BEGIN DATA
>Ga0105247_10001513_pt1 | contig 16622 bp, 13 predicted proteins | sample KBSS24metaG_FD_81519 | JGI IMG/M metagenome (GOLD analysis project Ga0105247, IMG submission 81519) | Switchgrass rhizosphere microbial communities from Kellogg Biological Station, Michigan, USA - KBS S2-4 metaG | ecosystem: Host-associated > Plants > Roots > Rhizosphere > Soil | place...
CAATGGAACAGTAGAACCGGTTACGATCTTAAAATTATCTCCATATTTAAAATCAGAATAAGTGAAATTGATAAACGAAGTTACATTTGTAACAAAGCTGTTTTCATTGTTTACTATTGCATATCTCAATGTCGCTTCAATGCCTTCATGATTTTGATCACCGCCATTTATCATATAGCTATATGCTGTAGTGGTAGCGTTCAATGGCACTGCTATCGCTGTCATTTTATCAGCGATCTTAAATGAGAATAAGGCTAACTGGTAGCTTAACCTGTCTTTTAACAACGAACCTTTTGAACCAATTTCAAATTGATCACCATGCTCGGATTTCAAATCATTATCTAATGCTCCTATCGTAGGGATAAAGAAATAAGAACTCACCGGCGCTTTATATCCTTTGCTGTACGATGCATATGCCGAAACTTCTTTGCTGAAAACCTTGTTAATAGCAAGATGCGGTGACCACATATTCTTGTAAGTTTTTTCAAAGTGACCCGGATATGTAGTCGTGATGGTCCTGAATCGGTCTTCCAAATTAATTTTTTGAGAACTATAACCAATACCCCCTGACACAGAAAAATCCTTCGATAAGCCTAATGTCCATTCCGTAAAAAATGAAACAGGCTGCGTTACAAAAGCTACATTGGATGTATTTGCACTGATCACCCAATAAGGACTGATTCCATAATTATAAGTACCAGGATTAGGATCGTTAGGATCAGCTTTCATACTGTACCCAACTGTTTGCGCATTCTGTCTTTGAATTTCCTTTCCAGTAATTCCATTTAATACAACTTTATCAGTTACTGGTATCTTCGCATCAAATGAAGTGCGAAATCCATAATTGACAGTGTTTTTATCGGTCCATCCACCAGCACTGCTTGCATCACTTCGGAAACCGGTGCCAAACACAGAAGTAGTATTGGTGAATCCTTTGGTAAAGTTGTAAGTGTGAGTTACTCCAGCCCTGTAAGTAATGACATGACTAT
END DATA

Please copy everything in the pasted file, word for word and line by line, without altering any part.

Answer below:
>Ga0105247_10001513_pt1 | contig 16622 bp, 13 predicted proteins | sample KBSS24metaG_FD_81519 | JGI IMG/M metagenome (GOLD analysis project Ga0105247, IMG submission 81519) | Switchgrass rhizosphere microbial communities from Kellogg Biological Station, Michigan, USA - KBS S2-4 metaG | ecosystem: Host-associated > Plants > Roots > Rhizosphere > Soil | place...
CAATGGAACAGTAGAACCGGTTACGATCTTAAAATTATCTCCATATTTAAAATCAGAATAAGTGAAATTGATAAACGAAGTTACATTTGTAACAAAGCTGTTTTCATTGTTTACTATTGCATATCTCAATGTCGCTTCAATGCCTTCATGATTTTGATCACCGCCATTTATCATATAGCTATATGCTGTAGTGGTAGCGTTCAATGGCACTGCTATCGCTGTCATTTTATCAGCGATCTTAAATGAGAATAAGGCTAACTGGTAGCTTAACCTGTCTTTTAACAACGAACCTTTTGAACCAATTTCAAATTGATCACCATGCTCGGATTTCAAATCATTATCTAATGCTCCTATCGTAGGGATAAAGAAATAAGAACTCACCGGCGCTTTATATCCTTTGCTGTACGATGCATATGCCGAAACTTCTTTGCTGAAAACCTTGTTAATAGCAAGATGCGGTGACCACATATTCTTGTAAGTTTTTTCAAAGTGACCCGGATATGTAGTCGTGATGGTCCTGAATCGGTCTTCCAAATTAATTTTTTGAGAACTATAACCAATACCCCCTGACACAGAAAAATCCTTCGATAAGCCTAATGTCCATTCCGTAAAAAATGAAACAGGCTGCGTTACAAAAGCTACATTGGATGTATTTGCACTGATCACCCAATAAGGACTGATTCCATAATTATAAGTACCAGGATTAGGATCGTTAGGATCAGCTTTCATACTGTACCCAACTGTTTGCGCATTCTGTCTTTGAATTTCCTTTCCAGTAATTCCATTTAATACAACTTTATCAGTTACTGGTATCTTCGCATCAAATGAAGTGCGAAATCCATAATTGACAGTGTTTTTATCGGTCCATCCACCAGCACTGCTTGCATCACTTCGGAAACCGGTGCCAAACACAGAAGTAGTATTGGTGAATCCTTTGGTAAAGTTGTAAGTGTGAGTTACTCCAGCCCTGTAAGTAATGACATGACTAT